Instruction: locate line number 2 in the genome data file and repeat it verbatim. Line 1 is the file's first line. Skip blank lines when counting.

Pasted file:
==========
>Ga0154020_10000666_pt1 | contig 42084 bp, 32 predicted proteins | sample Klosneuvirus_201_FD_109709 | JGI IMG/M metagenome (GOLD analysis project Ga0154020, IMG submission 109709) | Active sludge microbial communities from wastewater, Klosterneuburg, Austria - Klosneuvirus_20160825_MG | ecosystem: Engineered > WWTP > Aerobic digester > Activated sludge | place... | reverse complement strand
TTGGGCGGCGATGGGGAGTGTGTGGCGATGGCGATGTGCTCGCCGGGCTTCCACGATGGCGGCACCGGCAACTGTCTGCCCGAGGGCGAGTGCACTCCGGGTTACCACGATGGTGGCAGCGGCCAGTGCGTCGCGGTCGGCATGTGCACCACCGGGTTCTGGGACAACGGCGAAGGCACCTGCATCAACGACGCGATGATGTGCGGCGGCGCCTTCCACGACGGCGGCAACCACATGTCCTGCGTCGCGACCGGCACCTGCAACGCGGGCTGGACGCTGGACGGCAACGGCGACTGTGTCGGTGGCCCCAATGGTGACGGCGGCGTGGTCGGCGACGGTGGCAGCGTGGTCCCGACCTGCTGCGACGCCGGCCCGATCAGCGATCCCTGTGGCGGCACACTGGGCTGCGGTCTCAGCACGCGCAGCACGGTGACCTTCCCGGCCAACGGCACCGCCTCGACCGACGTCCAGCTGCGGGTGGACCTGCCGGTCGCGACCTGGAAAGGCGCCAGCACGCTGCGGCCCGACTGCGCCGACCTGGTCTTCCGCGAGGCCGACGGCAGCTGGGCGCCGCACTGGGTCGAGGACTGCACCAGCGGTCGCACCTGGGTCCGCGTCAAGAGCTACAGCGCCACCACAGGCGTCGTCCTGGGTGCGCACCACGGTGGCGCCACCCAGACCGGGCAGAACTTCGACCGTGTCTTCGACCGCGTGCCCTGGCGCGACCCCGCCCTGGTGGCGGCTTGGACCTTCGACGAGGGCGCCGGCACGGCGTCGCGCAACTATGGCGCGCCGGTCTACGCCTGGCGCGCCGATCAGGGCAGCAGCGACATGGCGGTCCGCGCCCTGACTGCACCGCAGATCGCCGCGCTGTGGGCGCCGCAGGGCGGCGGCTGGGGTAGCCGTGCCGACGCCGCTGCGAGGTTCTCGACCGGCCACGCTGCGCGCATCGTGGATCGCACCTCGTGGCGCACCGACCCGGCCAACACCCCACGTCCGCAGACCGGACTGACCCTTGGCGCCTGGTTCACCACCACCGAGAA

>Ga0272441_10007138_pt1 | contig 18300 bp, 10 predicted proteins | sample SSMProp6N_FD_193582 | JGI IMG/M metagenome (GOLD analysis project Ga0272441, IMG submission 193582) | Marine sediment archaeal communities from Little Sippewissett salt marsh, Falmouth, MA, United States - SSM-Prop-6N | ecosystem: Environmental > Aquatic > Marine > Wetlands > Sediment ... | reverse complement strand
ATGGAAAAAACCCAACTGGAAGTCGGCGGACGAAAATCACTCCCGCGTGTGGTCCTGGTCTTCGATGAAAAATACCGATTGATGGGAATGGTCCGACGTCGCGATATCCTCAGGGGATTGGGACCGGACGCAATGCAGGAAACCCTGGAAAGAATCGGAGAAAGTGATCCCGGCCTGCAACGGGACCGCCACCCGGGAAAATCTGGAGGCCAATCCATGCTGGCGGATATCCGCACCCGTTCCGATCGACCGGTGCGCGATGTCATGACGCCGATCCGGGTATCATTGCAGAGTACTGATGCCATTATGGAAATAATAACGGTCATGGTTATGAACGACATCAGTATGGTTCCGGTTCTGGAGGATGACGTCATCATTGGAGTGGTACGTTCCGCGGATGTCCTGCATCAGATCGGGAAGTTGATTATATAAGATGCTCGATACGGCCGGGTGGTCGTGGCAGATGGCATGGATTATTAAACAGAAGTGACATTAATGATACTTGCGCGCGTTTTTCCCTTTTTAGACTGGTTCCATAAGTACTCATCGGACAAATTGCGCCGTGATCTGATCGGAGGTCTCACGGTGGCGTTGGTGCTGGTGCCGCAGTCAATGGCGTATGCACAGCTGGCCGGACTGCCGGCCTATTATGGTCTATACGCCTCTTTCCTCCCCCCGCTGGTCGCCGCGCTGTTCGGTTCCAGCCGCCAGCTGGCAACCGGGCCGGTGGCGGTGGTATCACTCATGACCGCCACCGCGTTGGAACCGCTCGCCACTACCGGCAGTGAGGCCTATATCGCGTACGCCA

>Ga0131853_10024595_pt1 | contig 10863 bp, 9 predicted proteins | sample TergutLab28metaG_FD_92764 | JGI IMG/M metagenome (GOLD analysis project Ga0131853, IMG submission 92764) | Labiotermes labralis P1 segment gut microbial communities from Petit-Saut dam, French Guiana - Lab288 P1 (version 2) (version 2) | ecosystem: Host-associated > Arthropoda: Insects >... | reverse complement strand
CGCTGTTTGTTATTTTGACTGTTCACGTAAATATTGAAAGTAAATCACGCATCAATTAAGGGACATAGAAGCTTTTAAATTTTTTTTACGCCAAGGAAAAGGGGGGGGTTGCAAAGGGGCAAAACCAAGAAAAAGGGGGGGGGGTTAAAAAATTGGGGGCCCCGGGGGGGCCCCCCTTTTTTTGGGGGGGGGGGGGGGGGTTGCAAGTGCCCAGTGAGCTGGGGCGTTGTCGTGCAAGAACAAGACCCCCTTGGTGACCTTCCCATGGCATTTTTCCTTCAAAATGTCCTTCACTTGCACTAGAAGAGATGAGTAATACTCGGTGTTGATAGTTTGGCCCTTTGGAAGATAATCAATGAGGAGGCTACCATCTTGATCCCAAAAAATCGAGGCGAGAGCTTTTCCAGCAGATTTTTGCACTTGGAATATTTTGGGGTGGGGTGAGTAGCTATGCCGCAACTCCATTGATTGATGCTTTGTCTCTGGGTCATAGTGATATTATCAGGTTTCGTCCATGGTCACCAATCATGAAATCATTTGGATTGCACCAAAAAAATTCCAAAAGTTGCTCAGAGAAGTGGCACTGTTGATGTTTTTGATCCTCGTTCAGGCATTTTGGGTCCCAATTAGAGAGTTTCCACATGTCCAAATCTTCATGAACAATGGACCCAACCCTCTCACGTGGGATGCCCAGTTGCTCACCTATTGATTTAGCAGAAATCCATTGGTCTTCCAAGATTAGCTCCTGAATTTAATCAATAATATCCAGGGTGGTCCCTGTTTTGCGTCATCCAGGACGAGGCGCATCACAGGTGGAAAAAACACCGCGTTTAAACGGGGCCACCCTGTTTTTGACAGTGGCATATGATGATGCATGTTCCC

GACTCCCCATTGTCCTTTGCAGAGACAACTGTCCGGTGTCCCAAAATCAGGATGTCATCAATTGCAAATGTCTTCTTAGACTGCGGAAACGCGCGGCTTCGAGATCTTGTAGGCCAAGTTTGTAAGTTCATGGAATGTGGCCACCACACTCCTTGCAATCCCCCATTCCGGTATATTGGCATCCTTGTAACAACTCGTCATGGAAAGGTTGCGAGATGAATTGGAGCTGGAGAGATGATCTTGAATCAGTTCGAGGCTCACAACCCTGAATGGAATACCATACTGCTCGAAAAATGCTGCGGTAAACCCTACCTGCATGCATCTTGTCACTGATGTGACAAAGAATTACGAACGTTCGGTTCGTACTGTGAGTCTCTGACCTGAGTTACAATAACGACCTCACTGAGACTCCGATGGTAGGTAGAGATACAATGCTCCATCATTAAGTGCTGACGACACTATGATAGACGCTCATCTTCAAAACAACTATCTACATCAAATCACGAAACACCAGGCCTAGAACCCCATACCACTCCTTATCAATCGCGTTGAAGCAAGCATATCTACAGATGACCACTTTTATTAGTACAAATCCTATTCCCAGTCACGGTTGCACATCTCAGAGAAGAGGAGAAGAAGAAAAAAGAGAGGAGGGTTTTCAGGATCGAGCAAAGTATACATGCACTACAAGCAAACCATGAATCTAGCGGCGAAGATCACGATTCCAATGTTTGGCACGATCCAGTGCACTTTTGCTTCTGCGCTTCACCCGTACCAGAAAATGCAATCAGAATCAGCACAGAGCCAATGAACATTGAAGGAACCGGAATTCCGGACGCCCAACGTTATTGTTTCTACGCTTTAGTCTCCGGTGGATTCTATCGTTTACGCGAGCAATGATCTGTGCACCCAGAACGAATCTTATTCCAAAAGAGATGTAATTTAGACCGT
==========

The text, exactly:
TTGGGCGGCGATGGGGAGTGTGTGGCGATGGCGATGTGCTCGCCGGGCTTCCACGATGGCGGCACCGGCAACTGTCTGCCCGAGGGCGAGTGCACTCCGGGTTACCACGATGGTGGCAGCGGCCAGTGCGTCGCGGTCGGCATGTGCACCACCGGGTTCTGGGACAACGGCGAAGGCACCTGCATCAACGACGCGATGATGTGCGGCGGCGCCTTCCACGACGGCGGCAACCACATGTCCTGCGTCGCGACCGGCACCTGCAACGCGGGCTGGACGCTGGACGGCAACGGCGACTGTGTCGGTGGCCCCAATGGTGACGGCGGCGTGGTCGGCGACGGTGGCAGCGTGGTCCCGACCTGCTGCGACGCCGGCCCGATCAGCGATCCCTGTGGCGGCACACTGGGCTGCGGTCTCAGCACGCGCAGCACGGTGACCTTCCCGGCCAACGGCACCGCCTCGACCGACGTCCAGCTGCGGGTGGACCTGCCGGTCGCGACCTGGAAAGGCGCCAGCACGCTGCGGCCCGACTGCGCCGACCTGGTCTTCCGCGAGGCCGACGGCAGCTGGGCGCCGCACTGGGTCGAGGACTGCACCAGCGGTCGCACCTGGGTCCGCGTCAAGAGCTACAGCGCCACCACAGGCGTCGTCCTGGGTGCGCACCACGGTGGCGCCACCCAGACCGGGCAGAACTTCGACCGTGTCTTCGACCGCGTGCCCTGGCGCGACCCCGCCCTGGTGGCGGCTTGGACCTTCGACGAGGGCGCCGGCACGGCGTCGCGCAACTATGGCGCGCCGGTCTACGCCTGGCGCGCCGATCAGGGCAGCAGCGACATGGCGGTCCGCGCCCTGACTGCACCGCAGATCGCCGCGCTGTGGGCGCCGCAGGGCGGCGGCTGGGGTAGCCGTGCCGACGCCGCTGCGAGGTTCTCGACCGGCCACGCTGCGCGCATCGTGGATCGCACCTCGTGGCGCACCGACCCGGCCAACACCCCACGTCCGCAGACCGGACTGACCCTTGGCGCCTGGTTCACCACCACCGAGAA